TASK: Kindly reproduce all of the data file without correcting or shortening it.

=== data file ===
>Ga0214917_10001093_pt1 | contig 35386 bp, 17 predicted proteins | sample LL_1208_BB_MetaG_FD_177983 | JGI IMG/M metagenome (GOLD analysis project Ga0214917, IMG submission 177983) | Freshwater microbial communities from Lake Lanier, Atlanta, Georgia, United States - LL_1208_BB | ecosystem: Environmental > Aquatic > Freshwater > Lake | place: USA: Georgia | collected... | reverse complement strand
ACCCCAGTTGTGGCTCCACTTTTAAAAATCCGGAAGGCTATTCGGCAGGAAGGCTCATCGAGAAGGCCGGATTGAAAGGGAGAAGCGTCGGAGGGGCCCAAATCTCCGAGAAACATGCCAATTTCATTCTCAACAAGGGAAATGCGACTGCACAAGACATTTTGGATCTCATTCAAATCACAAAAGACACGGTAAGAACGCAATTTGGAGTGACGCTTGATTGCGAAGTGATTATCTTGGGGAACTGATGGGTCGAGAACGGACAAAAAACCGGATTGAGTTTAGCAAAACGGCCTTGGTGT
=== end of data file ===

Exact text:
>Ga0214917_10001093_pt1 | contig 35386 bp, 17 predicted proteins | sample LL_1208_BB_MetaG_FD_177983 | JGI IMG/M metagenome (GOLD analysis project Ga0214917, IMG submission 177983) | Freshwater microbial communities from Lake Lanier, Atlanta, Georgia, United States - LL_1208_BB | ecosystem: Environmental > Aquatic > Freshwater > Lake | place: USA: Georgia | collected... | reverse complement strand
ACCCCAGTTGTGGCTCCACTTTTAAAAATCCGGAAGGCTATTCGGCAGGAAGGCTCATCGAGAAGGCCGGATTGAAAGGGAGAAGCGTCGGAGGGGCCCAAATCTCCGAGAAACATGCCAATTTCATTCTCAACAAGGGAAATGCGACTGCACAAGACATTTTGGATCTCATTCAAATCACAAAAGACACGGTAAGAACGCAATTTGGAGTGACGCTTGATTGCGAAGTGATTATCTTGGGGAACTGATGGGTCGAGAACGGACAAAAAACCGGATTGAGTTTAGCAAAACGGCCTTGGTGT